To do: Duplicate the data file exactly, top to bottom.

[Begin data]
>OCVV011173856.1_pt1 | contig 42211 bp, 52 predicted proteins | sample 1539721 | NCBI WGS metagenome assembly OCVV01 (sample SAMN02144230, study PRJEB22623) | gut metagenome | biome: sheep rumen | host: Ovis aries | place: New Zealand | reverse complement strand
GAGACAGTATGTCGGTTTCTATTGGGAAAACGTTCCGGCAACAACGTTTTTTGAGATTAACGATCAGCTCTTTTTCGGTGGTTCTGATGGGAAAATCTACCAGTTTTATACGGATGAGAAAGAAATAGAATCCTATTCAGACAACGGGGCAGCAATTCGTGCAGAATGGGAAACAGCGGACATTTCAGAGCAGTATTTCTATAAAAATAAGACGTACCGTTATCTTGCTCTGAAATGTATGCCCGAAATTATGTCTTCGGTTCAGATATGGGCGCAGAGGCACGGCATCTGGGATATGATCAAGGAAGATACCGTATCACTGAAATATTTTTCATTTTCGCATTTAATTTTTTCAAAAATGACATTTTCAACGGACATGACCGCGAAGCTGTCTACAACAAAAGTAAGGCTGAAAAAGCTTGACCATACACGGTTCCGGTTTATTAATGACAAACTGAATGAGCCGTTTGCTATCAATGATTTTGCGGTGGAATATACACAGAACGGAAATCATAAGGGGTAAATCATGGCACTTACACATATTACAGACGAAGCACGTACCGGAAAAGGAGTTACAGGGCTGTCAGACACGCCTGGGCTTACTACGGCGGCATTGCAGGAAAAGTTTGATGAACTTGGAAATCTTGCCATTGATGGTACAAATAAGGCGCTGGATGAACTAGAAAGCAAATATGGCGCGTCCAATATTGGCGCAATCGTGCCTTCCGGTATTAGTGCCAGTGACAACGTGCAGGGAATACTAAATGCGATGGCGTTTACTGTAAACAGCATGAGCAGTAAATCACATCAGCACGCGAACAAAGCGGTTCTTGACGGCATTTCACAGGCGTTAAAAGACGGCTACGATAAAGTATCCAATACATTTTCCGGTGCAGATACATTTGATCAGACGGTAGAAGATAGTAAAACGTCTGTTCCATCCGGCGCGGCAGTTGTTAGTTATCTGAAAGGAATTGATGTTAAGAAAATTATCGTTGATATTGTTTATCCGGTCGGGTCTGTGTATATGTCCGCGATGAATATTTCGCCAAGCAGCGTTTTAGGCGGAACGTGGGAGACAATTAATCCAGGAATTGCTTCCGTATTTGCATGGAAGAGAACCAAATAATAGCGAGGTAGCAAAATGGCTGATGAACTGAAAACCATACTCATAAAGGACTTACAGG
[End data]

>OCVV011173856.1_pt1 | contig 42211 bp, 52 predicted proteins | sample 1539721 | NCBI WGS metagenome assembly OCVV01 (sample SAMN02144230, study PRJEB22623) | gut metagenome | biome: sheep rumen | host: Ovis aries | place: New Zealand | reverse complement strand
GAGACAGTATGTCGGTTTCTATTGGGAAAACGTTCCGGCAACAACGTTTTTTGAGATTAACGATCAGCTCTTTTTCGGTGGTTCTGATGGGAAAATCTACCAGTTTTATACGGATGAGAAAGAAATAGAATCCTATTCAGACAACGGGGCAGCAATTCGTGCAGAATGGGAAACAGCGGACATTTCAGAGCAGTATTTCTATAAAAATAAGACGTACCGTTATCTTGCTCTGAAATGTATGCCCGAAATTATGTCTTCGGTTCAGATATGGGCGCAGAGGCACGGCATCTGGGATATGATCAAGGAAGATACCGTATCACTGAAATATTTTTCATTTTCGCATTTAATTTTTTCAAAAATGACATTTTCAACGGACATGACCGCGAAGCTGTCTACAACAAAAGTAAGGCTGAAAAAGCTTGACCATACACGGTTCCGGTTTATTAATGACAAACTGAATGAGCCGTTTGCTATCAATGATTTTGCGGTGGAATATACACAGAACGGAAATCATAAGGGGTAAATCATGGCACTTACACATATTACAGACGAAGCACGTACCGGAAAAGGAGTTACAGGGCTGTCAGACACGCCTGGGCTTACTACGGCGGCATTGCAGGAAAAGTTTGATGAACTTGGAAATCTTGCCATTGATGGTACAAATAAGGCGCTGGATGAACTAGAAAGCAAATATGGCGCGTCCAATATTGGCGCAATCGTGCCTTCCGGTATTAGTGCCAGTGACAACGTGCAGGGAATACTAAATGCGATGGCGTTTACTGTAAACAGCATGAGCAGTAAATCACATCAGCACGCGAACAAAGCGGTTCTTGACGGCATTTCACAGGCGTTAAAAGACGGCTACGATAAAGTATCCAATACATTTTCCGGTGCAGATACATTTGATCAGACGGTAGAAGATAGTAAAACGTCTGTTCCATCCGGCGCGGCAGTTGTTAGTTATCTGAAAGGAATTGATGTTAAGAAAATTATCGTTGATATTGTTTATCCGGTCGGGTCTGTGTATATGTCCGCGATGAATATTTCGCCAAGCAGCGTTTTAGGCGGAACGTGGGAGACAATTAATCCAGGAATTGCTTCCGTATTTGCATGGAAGAGAACCAAATAATAGCGAGGTAGCAAAATGGCTGATGAACTGAAAACCATACTCATAAAGGACTTACAGG